Right from the off (I started at Annual Reviews four years ago) it seemed to me that OA fit with the organization’s mission, which is to support the progress of science and the benefit of society. Annual Reviews is a major repository of scientific knowledge that we feel needs to be available to everyone – and not just the entire research community, but also legislators, lawyers, patients, parents, and so on – anyone looking for a thorough and accurate insight into a scientific topic.

A grant from The Robert Wood Johnson Foundation allowed us to test the value of this idea. The grant replaced subscription revenues for the Annual Review of Public Health for a year, and the 2017 volume was published OA. Usage skyrocketed. In 2016, the last full-year of gated access, there were 315,145 article downloads, while in 2018, there were 1,256,117, an increase of 300%. And it continues to rise: February 2019, usage is increased 560% over February 2017.

To explore who is now using the journal, we commissioned PSI to analyze usage log data for a five-month period (Jan-May 2018) using their IP registry.  Articles were accessed from almost 10,000 institutions located 132 countries worldwide, compared to a maximum of 2,000 institutions pre-OA. And while there were many more universities, we also counted research centers, public health offices, government and state agencies, NGOs, corporations, schools, hospitals, and even prisons, among the users.

The second component of the grant from Robert Wood Johnson was to develop a sustainable model for Annual Reviews to convert titles to OA. After considering a number of options, we selected the approach described above, and named it Subscribe to Open. Great credit for this goes to Raym Crow, the consultant who proposed the idea and who co-developed it with us, indeed with the entire management team at Annual Reviews.   

That data regarding increased reach and access when you made Public Health open access is eye-popping.  Do you see the Subscribe to Open approach being attractive to other publishers who wish to expand usage and audiences by moving to OA,, particularly for publications where the APC is not a good fit?   Does this seem to be a transformative model that is generalizable?

As much as Subscribe to Open was designed with Annual Reviews in mind, the underlying principle of redirecting existing subscription spending could work for other publishers. Given the diversity of content types, disciplinary concerns and availability of funding in the scholarly publishing landscape, a diversity of approaches will be required to attain the open research goal. Subscribe to Open could certainly be one of these.

Beyond that, do you see this model helping to address concerns some have about the APC approach potentially increasing barriers to publishing, even as it reduces barriers to access, for example in fields that are not heavily grant-funded, or parts of the world where waivers to APCs would be required in order to publish?

Subscribe to Open model avoids certain pitfalls of the APC model, including the marginalization of researchers in the low-income countries and communities. It places no additional financial burden on institutions or authors from low-income countries, and as such creates no new barriers to publishing.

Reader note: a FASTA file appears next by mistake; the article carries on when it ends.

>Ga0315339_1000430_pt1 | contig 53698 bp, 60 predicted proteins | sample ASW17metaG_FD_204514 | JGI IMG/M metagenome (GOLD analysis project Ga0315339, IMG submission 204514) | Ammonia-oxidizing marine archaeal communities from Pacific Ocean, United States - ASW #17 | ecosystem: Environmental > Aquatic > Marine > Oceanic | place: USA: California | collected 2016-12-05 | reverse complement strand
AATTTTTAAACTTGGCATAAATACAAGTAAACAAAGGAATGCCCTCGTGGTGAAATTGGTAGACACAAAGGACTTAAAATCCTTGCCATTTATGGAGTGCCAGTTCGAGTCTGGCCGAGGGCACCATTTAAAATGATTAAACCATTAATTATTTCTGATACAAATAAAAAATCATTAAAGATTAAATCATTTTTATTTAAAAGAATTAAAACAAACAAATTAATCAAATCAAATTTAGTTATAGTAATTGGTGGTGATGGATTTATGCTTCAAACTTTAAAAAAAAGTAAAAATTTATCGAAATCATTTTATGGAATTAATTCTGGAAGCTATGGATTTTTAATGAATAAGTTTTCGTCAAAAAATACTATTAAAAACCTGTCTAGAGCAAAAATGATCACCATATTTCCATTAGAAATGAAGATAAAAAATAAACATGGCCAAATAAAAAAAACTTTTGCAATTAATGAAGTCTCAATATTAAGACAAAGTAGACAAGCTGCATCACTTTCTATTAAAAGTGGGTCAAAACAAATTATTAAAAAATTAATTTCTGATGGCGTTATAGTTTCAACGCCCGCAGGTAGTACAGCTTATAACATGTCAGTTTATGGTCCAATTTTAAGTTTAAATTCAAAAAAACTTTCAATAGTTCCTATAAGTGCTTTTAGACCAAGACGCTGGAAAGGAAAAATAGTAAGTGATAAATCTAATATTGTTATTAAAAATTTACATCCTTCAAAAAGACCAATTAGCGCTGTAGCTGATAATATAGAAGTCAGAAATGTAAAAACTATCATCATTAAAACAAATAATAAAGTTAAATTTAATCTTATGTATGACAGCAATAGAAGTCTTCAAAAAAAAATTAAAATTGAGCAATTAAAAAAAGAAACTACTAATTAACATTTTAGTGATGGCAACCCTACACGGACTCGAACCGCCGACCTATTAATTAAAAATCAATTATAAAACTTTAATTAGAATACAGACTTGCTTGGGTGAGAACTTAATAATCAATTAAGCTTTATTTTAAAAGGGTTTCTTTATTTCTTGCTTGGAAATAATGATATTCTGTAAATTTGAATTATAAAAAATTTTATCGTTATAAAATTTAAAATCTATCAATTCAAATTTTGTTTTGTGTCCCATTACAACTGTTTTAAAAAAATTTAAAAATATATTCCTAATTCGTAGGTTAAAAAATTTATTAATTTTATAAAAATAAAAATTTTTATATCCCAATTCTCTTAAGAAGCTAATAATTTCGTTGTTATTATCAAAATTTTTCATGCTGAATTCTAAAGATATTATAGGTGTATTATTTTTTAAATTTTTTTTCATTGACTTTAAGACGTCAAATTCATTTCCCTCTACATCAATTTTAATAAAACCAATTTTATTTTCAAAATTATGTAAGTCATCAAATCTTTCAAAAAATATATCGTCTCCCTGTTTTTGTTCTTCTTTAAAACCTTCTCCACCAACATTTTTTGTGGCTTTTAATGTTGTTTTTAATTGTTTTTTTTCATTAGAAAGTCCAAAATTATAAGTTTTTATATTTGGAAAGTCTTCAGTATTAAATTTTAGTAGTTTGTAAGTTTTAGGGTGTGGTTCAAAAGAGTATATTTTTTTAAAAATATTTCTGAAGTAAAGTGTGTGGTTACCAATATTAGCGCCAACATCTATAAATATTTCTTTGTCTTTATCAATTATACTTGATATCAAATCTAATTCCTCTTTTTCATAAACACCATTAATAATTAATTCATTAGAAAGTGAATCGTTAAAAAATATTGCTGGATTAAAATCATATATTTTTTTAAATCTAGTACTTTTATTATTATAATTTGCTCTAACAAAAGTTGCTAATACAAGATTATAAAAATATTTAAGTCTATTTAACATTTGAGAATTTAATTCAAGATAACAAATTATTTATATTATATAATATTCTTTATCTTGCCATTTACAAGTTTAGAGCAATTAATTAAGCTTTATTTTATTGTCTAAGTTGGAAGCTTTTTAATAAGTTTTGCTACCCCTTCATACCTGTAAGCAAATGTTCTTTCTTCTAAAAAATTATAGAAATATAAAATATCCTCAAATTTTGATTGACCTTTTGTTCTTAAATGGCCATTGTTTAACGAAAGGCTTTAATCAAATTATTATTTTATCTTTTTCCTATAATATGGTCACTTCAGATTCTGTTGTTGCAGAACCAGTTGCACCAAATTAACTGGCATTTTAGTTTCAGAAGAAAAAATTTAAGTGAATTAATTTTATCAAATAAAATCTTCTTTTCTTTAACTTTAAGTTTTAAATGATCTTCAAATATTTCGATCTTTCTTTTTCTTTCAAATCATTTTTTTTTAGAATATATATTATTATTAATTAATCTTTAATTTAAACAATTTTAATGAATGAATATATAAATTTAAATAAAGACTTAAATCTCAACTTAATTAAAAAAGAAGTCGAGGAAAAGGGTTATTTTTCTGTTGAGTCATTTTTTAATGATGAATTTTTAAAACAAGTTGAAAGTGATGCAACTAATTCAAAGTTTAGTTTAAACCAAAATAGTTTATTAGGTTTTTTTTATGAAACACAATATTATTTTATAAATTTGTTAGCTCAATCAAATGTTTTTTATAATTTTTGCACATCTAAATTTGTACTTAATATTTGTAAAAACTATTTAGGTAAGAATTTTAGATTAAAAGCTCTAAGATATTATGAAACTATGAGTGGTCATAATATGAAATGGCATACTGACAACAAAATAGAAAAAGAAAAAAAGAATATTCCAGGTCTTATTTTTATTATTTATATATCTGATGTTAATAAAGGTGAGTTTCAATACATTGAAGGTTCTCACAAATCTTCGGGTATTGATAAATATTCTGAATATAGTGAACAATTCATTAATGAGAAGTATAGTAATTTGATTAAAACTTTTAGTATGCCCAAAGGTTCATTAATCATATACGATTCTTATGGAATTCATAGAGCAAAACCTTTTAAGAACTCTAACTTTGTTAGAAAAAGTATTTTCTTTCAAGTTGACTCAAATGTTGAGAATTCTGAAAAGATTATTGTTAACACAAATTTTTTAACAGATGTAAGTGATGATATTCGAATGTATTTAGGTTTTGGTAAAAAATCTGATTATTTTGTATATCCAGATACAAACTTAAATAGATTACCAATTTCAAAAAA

It’s very exciting to see a thoughtful, strategic, and transparent approach to OA for important scholarly content like AR, especially one that provides a path for publications where APCs are not a viable approach.  How do we participate? When will libraries first see a call, for which titles, what if any choices will be offered, and where will the information be directed? Collections, scholarly communications, and acquisitions staff will all be interested — how will you get the word out beyond your typical billing address contacts?

Subscribe to Open launches on March 15. A lot of information, including a slidedoc, an infographic and an FAQ, can be found on the Annual Reviews website.

The five Subscribe to Open titles for 2020 are the Annual Review of Public Health, the Annual Review of Environment and Resources, the Annual Review of Nuclear and Particle Science, the Annual Review of Political Science, and the Annual Review of Cancer Biology.

The success of Subscribe to Open is in the hands of the libraries. Subscribing librarians can best participate by continuing to renew their Annual Reviews agreements, and by encouraging their colleagues to do so. Annual Reviews sales staff will discuss Subscribe to Open with subscribers, and we would be delighted to receive feedback directly at  [email protected] and [email protected]

Thank you so much Richard and Kamran.  It’s energizing to hear about your plans for opening up AR, particularly given how important AR is to understanding the latest and most significant science and scholarship in areas of great concern globally.   

We greatly appreciate the opportunity to present Subscribe to Open to IO readers. We’d like to acknowledge the input of the many librarians who helped shape the development of Subscribe to Open and address issues that it raises. Publishers and librarians working together make a powerful team!

Ellen Finnie

Leads the MIT Libraries’ scholarly communications and collections strategy, including efforts to influence models of scholarly publishing and communication in ways that increase the impact and reach of MIT’s research and scholarship and which promote open, sustainable publishing and access models. She is a strong supporter of therapy dogs in libraries!